I think you can be proud of receiving such message. It demonstrates what a big interest people have in your work. It also demonstrates an unskillful attempt to bargain about the price. I would have replied like this “Thank you very much for your interest in my work. This necklace took me N hours to complete and features best quality materials available on the market. If you would like to purchase it, I can give you $10 discount, no more. Please, kindly reply.”

    How did you reply to this person?

    Anna Gray, Gray’s Crafts LLC

  13. I appreciate your article on beadwork pricing. My prices take into account that my designs are original and every piece is unique. I use quality materials and make my jewelry to last a lifetime and beyond.

    I see inexpensive jewelry made by the hundreds in foreign countries using inferior materials which sell for more than it is worth at Wal-Mart. If that is what the customer wants that is where they should shop.

    If you want a unique piece of wearable art, buy from a dedicated artist who takes price in their creations.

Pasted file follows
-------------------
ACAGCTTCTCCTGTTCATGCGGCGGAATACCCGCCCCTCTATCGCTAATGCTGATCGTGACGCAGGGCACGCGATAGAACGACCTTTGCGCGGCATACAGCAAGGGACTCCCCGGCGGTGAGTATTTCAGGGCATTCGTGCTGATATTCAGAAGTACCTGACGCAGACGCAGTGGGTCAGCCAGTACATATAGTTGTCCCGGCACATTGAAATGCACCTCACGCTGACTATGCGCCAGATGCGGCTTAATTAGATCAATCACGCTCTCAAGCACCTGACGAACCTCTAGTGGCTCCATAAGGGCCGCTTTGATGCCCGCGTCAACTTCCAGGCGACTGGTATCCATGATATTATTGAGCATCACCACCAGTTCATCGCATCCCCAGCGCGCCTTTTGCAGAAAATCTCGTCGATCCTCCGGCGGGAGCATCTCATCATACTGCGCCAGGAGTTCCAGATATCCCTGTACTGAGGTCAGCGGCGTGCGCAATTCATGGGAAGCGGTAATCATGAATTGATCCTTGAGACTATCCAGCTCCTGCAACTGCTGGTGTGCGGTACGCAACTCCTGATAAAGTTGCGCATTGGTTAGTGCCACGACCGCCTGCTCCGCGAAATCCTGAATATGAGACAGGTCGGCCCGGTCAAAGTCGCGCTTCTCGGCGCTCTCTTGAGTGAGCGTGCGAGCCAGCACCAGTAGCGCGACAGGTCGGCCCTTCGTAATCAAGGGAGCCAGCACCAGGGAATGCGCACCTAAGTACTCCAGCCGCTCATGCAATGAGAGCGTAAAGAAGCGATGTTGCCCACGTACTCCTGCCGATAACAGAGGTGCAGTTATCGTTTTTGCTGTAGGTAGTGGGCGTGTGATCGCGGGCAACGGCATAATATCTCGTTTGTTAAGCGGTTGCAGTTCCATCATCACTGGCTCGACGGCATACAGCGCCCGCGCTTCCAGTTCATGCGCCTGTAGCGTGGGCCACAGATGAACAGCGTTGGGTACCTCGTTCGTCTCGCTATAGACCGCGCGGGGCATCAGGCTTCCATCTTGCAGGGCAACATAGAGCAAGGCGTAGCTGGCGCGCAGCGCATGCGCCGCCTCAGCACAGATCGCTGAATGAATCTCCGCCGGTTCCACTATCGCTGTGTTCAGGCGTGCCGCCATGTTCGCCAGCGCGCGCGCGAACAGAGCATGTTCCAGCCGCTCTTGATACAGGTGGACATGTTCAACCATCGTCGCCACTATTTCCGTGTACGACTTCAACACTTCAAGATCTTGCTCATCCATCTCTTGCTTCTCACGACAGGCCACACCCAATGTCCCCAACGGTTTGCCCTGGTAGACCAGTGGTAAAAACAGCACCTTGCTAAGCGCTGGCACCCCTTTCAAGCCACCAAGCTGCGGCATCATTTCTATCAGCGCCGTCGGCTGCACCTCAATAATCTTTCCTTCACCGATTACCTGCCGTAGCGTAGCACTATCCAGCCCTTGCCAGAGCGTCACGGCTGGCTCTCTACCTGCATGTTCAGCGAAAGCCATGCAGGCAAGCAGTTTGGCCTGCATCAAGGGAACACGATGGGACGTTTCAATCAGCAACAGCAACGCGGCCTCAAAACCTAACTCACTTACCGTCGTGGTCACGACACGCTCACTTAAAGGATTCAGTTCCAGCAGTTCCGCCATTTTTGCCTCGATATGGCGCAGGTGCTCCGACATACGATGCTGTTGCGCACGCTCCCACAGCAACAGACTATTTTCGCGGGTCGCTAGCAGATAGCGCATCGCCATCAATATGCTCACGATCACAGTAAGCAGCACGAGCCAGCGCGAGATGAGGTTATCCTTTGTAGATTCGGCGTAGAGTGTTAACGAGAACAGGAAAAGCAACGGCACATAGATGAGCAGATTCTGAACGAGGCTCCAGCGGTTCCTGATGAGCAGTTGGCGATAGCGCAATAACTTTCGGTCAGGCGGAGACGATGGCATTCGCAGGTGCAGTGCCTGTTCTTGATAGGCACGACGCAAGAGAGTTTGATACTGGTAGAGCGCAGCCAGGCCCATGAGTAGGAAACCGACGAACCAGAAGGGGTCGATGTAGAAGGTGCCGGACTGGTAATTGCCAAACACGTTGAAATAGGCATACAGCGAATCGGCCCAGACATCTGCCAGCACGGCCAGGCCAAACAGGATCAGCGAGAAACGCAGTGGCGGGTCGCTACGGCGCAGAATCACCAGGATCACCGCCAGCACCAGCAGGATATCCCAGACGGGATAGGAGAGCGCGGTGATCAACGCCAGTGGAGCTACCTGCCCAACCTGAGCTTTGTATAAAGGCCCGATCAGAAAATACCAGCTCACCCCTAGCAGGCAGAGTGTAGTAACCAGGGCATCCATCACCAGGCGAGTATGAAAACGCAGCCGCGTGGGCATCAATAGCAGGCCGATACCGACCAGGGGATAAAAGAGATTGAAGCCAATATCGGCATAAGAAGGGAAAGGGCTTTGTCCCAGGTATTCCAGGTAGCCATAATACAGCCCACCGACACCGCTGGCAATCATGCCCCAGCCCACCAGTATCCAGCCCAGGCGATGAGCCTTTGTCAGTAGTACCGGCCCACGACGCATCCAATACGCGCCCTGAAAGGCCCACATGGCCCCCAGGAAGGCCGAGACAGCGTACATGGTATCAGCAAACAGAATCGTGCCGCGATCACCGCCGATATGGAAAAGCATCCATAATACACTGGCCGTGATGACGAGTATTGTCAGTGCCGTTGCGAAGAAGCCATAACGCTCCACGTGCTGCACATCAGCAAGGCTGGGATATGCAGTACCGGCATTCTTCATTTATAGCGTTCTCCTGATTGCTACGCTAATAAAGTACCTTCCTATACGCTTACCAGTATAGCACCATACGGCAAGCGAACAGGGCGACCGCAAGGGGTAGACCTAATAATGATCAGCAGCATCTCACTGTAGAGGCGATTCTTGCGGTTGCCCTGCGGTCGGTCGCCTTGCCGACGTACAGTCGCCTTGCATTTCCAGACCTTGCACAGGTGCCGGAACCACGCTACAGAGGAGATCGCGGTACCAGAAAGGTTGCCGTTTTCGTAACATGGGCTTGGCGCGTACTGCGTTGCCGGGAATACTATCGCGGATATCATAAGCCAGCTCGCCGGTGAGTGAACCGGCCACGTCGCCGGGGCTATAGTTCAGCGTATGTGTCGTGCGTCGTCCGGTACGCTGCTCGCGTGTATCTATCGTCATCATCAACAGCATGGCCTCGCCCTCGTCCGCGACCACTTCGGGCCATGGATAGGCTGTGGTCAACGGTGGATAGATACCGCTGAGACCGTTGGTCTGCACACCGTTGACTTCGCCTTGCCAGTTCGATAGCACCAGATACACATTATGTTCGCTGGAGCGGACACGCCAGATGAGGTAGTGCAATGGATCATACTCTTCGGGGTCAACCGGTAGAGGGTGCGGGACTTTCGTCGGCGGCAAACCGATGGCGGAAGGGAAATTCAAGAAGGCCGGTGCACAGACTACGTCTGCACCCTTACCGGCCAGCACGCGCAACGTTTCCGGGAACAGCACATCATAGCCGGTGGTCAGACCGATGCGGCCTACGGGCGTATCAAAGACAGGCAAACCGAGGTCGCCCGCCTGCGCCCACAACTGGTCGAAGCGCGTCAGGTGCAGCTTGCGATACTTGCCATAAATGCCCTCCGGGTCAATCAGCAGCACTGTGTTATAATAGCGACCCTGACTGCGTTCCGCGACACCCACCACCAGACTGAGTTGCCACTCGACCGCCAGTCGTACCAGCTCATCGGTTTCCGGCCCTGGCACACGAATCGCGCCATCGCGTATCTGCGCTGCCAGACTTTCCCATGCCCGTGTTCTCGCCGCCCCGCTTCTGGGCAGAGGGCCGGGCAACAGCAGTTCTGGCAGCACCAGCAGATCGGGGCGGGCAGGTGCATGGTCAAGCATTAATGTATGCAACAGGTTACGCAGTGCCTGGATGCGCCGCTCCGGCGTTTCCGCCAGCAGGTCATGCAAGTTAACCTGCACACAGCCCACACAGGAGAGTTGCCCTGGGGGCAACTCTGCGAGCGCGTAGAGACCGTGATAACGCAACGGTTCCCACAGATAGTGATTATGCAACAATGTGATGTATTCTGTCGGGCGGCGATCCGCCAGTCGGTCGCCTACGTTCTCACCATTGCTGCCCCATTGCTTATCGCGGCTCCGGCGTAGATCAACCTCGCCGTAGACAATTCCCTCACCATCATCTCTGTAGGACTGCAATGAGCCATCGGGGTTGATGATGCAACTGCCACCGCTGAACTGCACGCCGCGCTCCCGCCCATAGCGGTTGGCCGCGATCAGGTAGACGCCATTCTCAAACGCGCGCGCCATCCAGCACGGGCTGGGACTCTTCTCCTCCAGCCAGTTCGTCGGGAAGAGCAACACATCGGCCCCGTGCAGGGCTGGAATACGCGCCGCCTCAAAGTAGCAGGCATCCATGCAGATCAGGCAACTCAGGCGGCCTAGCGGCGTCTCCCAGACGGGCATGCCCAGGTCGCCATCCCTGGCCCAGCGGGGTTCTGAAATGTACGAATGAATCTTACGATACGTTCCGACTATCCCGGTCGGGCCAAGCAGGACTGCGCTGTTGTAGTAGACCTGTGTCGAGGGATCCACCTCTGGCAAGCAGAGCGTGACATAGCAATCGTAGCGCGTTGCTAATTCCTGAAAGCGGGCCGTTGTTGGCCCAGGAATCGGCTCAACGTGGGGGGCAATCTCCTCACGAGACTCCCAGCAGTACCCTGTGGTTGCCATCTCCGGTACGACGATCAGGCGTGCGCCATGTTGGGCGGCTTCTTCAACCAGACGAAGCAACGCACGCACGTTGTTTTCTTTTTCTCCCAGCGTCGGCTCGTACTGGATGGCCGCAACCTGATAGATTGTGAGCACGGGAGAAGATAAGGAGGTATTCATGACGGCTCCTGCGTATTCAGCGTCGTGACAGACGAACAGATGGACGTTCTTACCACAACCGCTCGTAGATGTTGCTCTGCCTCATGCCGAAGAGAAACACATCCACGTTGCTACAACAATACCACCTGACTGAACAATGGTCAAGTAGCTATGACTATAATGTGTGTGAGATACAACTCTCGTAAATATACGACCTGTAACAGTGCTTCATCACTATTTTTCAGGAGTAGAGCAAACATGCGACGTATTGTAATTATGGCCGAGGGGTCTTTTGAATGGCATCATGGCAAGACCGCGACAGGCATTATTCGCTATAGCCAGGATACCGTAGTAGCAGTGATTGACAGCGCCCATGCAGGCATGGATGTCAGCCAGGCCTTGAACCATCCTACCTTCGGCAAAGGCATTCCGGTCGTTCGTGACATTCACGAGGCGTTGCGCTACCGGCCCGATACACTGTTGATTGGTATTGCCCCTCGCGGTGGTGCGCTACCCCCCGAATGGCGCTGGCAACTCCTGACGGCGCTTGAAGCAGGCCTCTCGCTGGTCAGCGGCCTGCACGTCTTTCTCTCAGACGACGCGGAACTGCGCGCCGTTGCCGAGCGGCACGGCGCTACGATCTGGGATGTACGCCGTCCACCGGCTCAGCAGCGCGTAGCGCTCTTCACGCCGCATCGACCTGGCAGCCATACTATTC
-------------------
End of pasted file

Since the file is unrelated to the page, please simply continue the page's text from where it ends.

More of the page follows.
Choctaw Keith

  14. Great article. You didn’t mention the huge amount of time spent selecting the beadsand findings. I spend at least an hour a week ordering supplies online and go to a local bead show every couple of months, i spend a full day every time, sometimes going back again another day. yes, I am sooo lucky the International Bead show comes to DC area 4-4 times a year.

    The other thing I find interesting is that some of the people who complain about the price are coaches, therapists, professionals etc who I know bill their time at $100 or more an hour,and yet a necklace for $150-$200 that they will wear for years is too expensive?? Really? I’ve nicely pointed this out a few times, but did it by just saying, “I agree it’s a bit of an investment, but think about it how many hours of your time does this represent? Gee 2 hours, that doesn’t seem so bad.”